2) Number of Rolls

Two, three, or four roller plate rolls can make a huge difference in what types of accuracy you will achieve and the production rate you will achieve that accuracy at. 

  • Two roll machines are fairly rare and limited to thin sheets and high production. Items like filter canisters, cans etc are suited for two roll machines. Often these systems are provided with auto loading and unloading features. 
  • Three roll plate rolling machines are the most common with several varieties of these available from initial pinch to variable angle style. These rolls offer flexibility in use and lower investment but require more material handling and careful operation to ensure the plate does not slip during the rolling or setup process. 
  • Four Roll Plate Rolling machines are by far more flexible and accurate at rolling just about every shape imaginable. And because they can pre-bend on both ends of the plate, there is less material handling required and that material stays fully clamped between the center rolls during the entire process providing for a more assured outcome.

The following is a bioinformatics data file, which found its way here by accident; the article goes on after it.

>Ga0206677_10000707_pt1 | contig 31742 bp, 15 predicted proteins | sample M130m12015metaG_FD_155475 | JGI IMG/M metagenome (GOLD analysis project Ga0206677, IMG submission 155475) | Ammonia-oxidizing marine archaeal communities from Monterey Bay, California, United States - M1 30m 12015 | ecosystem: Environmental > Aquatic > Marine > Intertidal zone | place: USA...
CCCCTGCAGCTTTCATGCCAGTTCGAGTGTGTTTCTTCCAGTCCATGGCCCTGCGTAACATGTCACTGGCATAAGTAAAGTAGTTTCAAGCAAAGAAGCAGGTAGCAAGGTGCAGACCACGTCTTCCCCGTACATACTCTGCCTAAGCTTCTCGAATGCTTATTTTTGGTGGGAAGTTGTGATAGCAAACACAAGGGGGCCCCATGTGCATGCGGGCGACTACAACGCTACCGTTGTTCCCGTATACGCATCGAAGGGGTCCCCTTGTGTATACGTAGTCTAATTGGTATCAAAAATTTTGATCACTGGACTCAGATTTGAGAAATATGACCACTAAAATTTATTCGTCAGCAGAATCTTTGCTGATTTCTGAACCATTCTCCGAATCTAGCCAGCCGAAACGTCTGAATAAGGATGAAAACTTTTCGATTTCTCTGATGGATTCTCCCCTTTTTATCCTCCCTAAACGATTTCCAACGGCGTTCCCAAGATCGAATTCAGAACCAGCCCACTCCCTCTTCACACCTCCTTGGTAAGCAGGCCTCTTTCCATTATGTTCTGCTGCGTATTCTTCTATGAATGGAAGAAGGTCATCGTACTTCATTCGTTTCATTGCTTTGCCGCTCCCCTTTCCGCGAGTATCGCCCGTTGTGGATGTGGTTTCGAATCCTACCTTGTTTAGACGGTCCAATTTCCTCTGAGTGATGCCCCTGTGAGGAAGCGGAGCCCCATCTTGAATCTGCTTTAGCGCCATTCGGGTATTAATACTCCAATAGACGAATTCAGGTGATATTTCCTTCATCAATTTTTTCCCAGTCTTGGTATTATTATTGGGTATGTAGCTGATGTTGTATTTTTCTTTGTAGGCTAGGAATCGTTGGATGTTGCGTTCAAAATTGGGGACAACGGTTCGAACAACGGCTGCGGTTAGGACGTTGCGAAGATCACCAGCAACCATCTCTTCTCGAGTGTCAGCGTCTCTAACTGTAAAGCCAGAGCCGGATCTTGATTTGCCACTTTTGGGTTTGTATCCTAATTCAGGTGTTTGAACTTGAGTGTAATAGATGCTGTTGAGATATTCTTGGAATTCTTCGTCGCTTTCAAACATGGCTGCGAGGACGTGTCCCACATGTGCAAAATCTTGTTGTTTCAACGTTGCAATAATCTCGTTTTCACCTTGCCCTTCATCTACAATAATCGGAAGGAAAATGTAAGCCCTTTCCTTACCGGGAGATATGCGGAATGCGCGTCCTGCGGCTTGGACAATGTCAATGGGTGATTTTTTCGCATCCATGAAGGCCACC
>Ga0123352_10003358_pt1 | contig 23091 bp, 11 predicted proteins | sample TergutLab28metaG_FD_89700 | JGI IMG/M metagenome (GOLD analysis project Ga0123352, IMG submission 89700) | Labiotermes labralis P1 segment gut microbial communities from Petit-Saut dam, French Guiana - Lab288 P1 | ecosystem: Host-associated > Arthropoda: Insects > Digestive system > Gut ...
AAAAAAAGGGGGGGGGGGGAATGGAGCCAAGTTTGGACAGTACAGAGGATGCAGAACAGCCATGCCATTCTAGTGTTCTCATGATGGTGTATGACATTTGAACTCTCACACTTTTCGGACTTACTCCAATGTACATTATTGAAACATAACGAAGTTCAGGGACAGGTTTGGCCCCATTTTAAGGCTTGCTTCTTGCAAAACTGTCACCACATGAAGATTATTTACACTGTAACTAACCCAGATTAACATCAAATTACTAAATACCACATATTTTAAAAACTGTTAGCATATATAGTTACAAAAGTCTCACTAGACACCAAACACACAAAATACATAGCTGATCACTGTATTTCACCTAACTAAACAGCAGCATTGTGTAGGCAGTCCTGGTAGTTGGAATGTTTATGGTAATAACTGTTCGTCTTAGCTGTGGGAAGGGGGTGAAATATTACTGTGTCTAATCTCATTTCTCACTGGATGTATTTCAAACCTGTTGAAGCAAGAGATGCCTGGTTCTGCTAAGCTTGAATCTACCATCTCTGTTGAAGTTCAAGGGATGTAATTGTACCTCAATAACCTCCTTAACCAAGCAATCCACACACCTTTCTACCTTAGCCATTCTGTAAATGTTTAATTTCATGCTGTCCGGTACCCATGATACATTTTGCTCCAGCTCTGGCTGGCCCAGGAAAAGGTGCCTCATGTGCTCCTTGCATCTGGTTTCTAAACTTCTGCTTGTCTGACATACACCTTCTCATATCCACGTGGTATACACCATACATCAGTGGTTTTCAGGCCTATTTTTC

Each of these designs of plate rolling machines will have their own advantages and disadvantages but whenever possible you should try to find a 4 roll machine as in the end they are much better at maintaining accuracy and reducing material handling. 

Buying these used might mean you can buy more than one or find one that is programmable to do many tasks. But with technology, you can likely find a great used machine to perform all the jobs you need it to. 

3) Inspect That Roll 

Getting a used machine for a great deal is great but make sure there isn’t something you need to know about the machine’s history. You can check the serial number on the equipment with the manufacturer to find out some information, but often the manufacturer won’t be able to tell you much. Manufacturers don't know how the roll was used, what repairs were made (only parts ordered from them) and the overall condition of the machine.

But the good news is you have access to a great resource of materials from Southern Fab in inspection forms to perform your own inspection and reports where available. With the right resources (like the plate roll inspection form) and working knowledge, you can inspect the machine yourself. Look for the obvious; bent rolls, damaged rolls, hydraulic leaks, patches and repairs to roll ends. These could indicate the machine has had a hard life already and may not be up to the tasks and drills you plan on putting it through.